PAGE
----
Little Switzerland stands tall

Article as analysis
Swiss corporations are major world market players. Not least of all in developing countries where governance is weak. Using four charts, guest author Markus Mugglin explains why Switzerland in particular ought to be taking global responsibility.

The hallmark of responsible corporate behaviour is that it is practised not only at corporate headquarters but also at subsidiaries and branches. Special attention is paid to business relations with third parties, especially those operating in fields that involve specific (human rights) risks.

1. Headquarters and control centre in Switzerland – at home mostly around the world: large Swiss corporations employ many more people abroad than in Switzerland.

Sources: Handelszeitung, June 21 and July 12, 2018; Annual reports 2017

Most big multinational corporations employ relatively few people in Switzerland. Among the eleven corporations with the highest headcounts, they mostly account for less than 5%. The figure is somewhat higher for the pharmaceutical corporations Novartis and Roche and for the two major banks UBS and CS. "As the location of some world-leading multinationals and sports federations, Switzerland feels duty-bound to champion respect for human rights by the private sector." (Federal Council Dispatch on the popular initiative «Für verantwortungsvolle Unternehmen – zum Schutz von Mensch und Umwelt» [For responsible enterprises – protecting people and environment], page 17)

2. The globalization of the Swiss economy continues unchecked. Corporations are creating more jobs abroad than in Switzerland.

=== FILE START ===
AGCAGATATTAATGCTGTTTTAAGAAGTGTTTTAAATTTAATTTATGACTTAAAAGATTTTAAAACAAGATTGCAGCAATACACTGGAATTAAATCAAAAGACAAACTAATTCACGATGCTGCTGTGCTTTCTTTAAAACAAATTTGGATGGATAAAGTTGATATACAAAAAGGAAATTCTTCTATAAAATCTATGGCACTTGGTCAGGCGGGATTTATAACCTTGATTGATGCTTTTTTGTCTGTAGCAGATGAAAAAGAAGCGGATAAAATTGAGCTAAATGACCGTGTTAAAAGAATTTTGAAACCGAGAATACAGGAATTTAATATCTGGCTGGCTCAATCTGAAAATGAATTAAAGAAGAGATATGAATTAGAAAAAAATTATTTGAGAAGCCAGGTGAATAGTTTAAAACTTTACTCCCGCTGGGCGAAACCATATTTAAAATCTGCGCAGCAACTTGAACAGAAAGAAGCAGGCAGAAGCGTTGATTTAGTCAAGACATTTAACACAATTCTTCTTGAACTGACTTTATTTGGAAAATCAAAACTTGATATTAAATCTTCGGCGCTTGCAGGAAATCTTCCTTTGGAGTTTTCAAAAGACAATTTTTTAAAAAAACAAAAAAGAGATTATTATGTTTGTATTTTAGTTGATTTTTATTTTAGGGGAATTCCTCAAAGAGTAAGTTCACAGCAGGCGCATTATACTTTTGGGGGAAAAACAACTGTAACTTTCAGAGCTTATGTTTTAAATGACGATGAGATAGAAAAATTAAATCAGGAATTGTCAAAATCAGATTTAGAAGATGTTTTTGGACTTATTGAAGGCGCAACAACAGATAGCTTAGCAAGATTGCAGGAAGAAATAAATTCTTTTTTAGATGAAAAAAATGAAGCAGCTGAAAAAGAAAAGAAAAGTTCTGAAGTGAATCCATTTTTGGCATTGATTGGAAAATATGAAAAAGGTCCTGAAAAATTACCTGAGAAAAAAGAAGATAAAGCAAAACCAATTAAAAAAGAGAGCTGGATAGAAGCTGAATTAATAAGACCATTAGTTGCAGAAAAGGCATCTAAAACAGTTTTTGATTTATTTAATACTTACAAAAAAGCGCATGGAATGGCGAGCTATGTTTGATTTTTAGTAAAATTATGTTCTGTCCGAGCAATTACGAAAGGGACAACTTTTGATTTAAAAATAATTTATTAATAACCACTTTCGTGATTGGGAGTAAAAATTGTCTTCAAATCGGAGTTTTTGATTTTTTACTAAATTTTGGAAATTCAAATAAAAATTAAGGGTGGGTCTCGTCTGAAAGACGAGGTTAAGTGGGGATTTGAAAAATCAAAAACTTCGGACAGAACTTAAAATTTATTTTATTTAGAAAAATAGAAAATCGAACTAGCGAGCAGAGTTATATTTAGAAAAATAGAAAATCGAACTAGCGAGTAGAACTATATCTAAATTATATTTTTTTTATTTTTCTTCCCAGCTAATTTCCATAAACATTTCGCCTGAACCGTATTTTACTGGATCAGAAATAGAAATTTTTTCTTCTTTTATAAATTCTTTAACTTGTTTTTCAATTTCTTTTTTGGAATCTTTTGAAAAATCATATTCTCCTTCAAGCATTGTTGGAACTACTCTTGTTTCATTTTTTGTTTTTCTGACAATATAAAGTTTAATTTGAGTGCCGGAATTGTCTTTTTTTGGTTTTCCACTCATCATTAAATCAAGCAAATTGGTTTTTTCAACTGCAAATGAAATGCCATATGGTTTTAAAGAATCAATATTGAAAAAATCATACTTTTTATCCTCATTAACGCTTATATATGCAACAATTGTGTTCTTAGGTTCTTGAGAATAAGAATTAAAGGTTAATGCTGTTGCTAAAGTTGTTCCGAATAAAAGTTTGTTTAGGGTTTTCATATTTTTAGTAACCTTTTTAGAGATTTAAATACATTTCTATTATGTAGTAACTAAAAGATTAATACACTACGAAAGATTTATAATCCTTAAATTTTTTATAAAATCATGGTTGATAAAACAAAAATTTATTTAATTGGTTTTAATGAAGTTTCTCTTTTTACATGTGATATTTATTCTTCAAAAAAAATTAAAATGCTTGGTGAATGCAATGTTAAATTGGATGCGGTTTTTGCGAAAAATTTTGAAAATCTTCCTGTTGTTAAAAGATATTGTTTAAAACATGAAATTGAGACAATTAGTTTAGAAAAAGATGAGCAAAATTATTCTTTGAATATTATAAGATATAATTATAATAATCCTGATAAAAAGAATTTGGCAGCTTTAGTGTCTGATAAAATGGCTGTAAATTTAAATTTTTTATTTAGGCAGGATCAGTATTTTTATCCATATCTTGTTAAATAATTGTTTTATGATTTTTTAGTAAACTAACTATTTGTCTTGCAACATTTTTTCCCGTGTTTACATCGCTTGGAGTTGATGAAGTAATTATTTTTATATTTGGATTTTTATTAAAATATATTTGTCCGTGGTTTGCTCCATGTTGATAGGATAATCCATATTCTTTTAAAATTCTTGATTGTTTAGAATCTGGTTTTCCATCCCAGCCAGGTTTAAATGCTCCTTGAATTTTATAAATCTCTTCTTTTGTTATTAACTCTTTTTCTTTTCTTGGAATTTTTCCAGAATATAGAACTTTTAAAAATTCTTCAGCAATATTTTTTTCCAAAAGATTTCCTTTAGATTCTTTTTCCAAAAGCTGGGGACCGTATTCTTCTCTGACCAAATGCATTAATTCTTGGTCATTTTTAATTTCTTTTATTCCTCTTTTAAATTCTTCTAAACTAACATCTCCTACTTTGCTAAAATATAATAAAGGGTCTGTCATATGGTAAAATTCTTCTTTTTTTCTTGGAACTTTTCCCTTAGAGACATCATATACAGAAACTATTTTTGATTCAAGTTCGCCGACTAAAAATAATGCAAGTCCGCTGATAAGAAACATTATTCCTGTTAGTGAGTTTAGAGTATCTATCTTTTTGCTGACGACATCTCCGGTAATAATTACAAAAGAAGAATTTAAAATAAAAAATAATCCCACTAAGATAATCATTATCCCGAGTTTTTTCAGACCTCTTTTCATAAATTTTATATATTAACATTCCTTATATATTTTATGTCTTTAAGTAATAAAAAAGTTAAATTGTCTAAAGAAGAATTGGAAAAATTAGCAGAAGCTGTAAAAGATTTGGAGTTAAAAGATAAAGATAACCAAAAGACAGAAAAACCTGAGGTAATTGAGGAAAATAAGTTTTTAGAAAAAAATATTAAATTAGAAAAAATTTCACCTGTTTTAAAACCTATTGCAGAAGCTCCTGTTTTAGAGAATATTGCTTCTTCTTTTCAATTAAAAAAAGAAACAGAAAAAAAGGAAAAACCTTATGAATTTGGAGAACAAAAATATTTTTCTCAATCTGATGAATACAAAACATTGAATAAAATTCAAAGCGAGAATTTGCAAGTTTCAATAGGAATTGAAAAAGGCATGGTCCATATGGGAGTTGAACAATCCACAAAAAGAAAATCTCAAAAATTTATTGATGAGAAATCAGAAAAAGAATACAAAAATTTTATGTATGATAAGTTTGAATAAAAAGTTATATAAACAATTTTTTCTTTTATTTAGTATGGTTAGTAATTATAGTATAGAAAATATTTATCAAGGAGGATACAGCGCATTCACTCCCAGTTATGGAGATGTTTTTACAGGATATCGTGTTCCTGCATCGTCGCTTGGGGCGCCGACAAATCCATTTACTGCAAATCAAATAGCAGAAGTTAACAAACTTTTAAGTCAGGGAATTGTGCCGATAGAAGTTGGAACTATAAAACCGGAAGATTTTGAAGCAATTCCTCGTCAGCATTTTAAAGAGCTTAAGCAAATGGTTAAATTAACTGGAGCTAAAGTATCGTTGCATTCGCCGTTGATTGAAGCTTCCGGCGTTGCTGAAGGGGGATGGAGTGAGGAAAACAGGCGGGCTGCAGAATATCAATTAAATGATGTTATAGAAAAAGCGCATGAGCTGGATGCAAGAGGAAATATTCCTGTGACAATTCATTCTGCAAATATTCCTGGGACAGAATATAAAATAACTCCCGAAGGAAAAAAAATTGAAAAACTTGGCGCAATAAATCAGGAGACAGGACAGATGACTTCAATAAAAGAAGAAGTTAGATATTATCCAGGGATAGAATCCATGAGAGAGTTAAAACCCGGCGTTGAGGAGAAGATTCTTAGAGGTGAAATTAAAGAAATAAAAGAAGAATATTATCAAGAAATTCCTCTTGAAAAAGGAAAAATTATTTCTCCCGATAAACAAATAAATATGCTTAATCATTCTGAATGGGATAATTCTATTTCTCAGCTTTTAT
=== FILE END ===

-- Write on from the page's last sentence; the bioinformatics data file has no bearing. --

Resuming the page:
Source: Swiss National Bank

In terms of job creation, Swiss corporations are showing stronger growth abroad than in Switzerland. They have created 41,746 new jobs at home since 2004, whereas the number of employees abroad has skyrocketed 16½ times, in other words by 690,965 jobs. It is noteworthy that most new jobs were in Asia (excluding Japan), where the expansion was highest in China and India. With almost 186,000 new jobs, these two emerging countries account for more than a quarter of all new jobs created abroad. This is three times the number of new jobs in Latin America and Africa combined.

3. Swiss commodity trading firms maintain close business ties with African oil-exporting countries with weak governments and high capital flight. These are countries whose oil wealth is impoverishing the population.

Sources: Case study «Big Spenders», 2014 (1) Natural Resource Governance Institute. Created by this institute, the index measures the quality with which 81 resource-rich countries manage their natural resources. The index covers 81% and 82% of the world's oil and gas reserves respectively, as well as an appreciable portion of worldwide mineral deposits. (2) Political Economy Research Institute Massachusetts

Swiss commodity traders are major players in trade with the state oil companies of African countries with poor governance and massive capital flight. In many countries they are the biggest buyers of crude oil. Their payments make up a considerable portion of the revenues of countries for the most part under despotic rule. By being so highly selective in disclosing their business dealings, they are facilitating corruption. The elites are amassing great fortunes abroad instead of investing in the development of the country.

4. Switzerland is the world leader in the gold trade, gold being a commodity that is especially vulnerable to smuggling and criminal activity. For African gold-producing countries, Switzerland is often the biggest to the third-biggest outlet.

www.atlas.media.mit.edu/de/

Gold is attractive to criminal elements, the OECD writes in the study “The Economy of Illicit Trade in West Africa”. Switzerland is among the biggest clients for gold from West African countries. For Burkina Faso and Ghana it is the biggest export market in absolute terms, for Mauritania the second largest and for Mali the third largest. Switzerland is also the third biggest outlet for the East African gold-producing country of Tanzania. The OECD cautions that although Switzerland has raised its standard of due diligence, criminal elements could still try use the country as a conduit for smuggling gold into legal channels. As the world's largest gold refining location, special care and accountability are required regarding the origin of gold.